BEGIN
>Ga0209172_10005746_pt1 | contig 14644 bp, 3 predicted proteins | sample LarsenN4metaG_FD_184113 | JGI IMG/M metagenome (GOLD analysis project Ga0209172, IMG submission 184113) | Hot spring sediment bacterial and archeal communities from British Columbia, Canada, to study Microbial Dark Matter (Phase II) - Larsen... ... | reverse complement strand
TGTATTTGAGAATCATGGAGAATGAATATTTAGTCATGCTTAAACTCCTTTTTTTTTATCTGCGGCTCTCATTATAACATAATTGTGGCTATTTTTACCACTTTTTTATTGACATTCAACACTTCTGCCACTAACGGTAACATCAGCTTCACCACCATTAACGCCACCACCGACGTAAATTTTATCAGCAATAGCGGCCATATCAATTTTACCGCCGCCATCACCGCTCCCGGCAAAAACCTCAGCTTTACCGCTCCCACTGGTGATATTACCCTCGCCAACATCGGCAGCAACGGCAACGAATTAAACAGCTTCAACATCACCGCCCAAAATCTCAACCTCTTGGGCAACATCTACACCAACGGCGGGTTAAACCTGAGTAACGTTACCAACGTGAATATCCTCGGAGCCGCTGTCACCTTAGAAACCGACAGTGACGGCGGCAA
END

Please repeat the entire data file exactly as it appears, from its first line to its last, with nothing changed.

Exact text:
>Ga0209172_10005746_pt1 | contig 14644 bp, 3 predicted proteins | sample LarsenN4metaG_FD_184113 | JGI IMG/M metagenome (GOLD analysis project Ga0209172, IMG submission 184113) | Hot spring sediment bacterial and archeal communities from British Columbia, Canada, to study Microbial Dark Matter (Phase II) - Larsen... ... | reverse complement strand
TGTATTTGAGAATCATGGAGAATGAATATTTAGTCATGCTTAAACTCCTTTTTTTTTATCTGCGGCTCTCATTATAACATAATTGTGGCTATTTTTACCACTTTTTTATTGACATTCAACACTTCTGCCACTAACGGTAACATCAGCTTCACCACCATTAACGCCACCACCGACGTAAATTTTATCAGCAATAGCGGCCATATCAATTTTACCGCCGCCATCACCGCTCCCGGCAAAAACCTCAGCTTTACCGCTCCCACTGGTGATATTACCCTCGCCAACATCGGCAGCAACGGCAACGAATTAAACAGCTTCAACATCACCGCCCAAAATCTCAACCTCTTGGGCAACATCTACACCAACGGCGGGTTAAACCTGAGTAACGTTACCAACGTGAATATCCTCGGAGCCGCTGTCACCTTAGAAACCGACAGTGACGGCGGCAA